Direct oral anticoagulants in patients with venous thromboembolism and thrombophilia: a systematic review and meta‐analysis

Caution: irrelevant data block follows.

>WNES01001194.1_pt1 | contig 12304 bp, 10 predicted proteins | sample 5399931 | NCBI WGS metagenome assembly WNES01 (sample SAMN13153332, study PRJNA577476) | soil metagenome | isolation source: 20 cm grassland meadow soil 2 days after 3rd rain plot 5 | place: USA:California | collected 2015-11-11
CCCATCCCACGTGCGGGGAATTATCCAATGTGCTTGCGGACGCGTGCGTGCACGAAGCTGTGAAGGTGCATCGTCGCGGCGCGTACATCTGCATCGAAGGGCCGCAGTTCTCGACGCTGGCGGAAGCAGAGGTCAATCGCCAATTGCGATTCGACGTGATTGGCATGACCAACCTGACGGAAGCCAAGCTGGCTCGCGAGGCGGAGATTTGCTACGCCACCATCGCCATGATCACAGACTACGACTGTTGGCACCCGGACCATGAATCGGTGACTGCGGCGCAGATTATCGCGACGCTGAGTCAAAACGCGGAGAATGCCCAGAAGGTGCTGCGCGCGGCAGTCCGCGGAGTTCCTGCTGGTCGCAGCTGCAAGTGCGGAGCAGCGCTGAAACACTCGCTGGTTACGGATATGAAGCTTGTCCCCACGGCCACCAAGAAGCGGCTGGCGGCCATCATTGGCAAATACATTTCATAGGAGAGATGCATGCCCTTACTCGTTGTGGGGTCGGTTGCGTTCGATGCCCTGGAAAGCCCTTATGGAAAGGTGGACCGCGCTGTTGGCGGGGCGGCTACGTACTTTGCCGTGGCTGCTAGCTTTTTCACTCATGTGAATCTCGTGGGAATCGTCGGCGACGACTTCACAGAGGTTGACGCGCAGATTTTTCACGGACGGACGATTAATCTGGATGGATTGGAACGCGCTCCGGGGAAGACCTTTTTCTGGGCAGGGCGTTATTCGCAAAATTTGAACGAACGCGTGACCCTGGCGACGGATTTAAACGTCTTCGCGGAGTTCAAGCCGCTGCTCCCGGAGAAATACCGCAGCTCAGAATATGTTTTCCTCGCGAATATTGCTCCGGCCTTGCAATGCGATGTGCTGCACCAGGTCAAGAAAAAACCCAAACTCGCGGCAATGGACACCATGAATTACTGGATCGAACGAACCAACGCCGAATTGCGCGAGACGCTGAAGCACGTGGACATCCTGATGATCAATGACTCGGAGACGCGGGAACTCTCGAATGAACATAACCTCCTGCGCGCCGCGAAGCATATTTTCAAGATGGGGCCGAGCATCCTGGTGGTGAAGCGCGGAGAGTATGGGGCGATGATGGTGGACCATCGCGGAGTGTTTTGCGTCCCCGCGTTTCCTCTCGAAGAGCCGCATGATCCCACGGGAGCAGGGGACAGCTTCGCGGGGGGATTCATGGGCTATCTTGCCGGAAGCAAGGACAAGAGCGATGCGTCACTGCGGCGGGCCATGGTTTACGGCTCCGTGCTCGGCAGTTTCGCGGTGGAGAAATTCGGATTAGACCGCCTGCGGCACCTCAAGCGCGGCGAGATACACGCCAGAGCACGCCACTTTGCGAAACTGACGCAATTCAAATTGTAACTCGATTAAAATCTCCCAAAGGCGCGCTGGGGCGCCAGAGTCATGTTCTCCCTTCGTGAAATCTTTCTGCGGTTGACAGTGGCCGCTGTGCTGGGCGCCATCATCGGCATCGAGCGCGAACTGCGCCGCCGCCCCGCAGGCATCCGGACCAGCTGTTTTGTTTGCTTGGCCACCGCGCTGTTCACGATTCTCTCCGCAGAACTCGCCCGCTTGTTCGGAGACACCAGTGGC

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Essentials We investigated direct oral anticoagulant (DOAC) use in venous thromboembolism and thrombophilia. A comprehensive search identified 10 studies, 8 of which were included in a meta-analysis. DOACs were overall safe and effective in patients with venous thromboembolism and thrombophilia. Efficacy/safety of DOACs was maintained in low-risk antiphospholipid syndrome patient subgroup. SUMMARY: Background Direct oral anticoagulants (DOACs) are increasingly used in acute and long-term treatment of venous thromboembolism (VTE). However, their role in management of thrombophilia-associated VTE is controversial. Methods Through a comprehensive search on MEDLINE, Cochrane Library, and Clinicaltrials.gov, we identified 10 eligible studies, 8 of which reporting data on 1994 thrombophilia patients were included in a random-effects meta-analysis. Eligible studies were phase 2 to 3 randomized controlled trials comparing DOACs to vitamin K antagonists (VKAs) in patients with VTE, including those with thrombophilia. Results Of eight studies included in meta-analysis, four evaluated rivaroxaban, three dabigatran, and one edoxaban. No results could be obtained on apixaban use. The rates of VTE recurrence (RR, 0.70; 95% CI, 0.34-1.44; I2 = 0%) and major/clinically relevant non-major bleeding events (RR, 0.92; 95% CI, 0.62-1.36; I2 = 23%) were similar between thrombophilia patients treated with DOACs compared to VKAs. Results were comparable to findings in patients without known thrombophilia: RR, 1.02; 95% CI, 0.80-1.30; I2 = 46% for VTE recurrence and RR, 0.72; 95% CI, 0.57-0.90; I2 = 84% for major/clinically relevant non-major bleeding events. Conclusions Rates of VTE recurrence and bleeding events were both low and comparable in patients with various thrombophilias receiving either treatment, suggesting that DOACs are an appropriate treatment option in this population. Due to limited data, it is unclear whether these findings apply to specific subgroups such as high-risk antiphospholipid syndrome, uncommon thrombophilias, or the use of apixaban.
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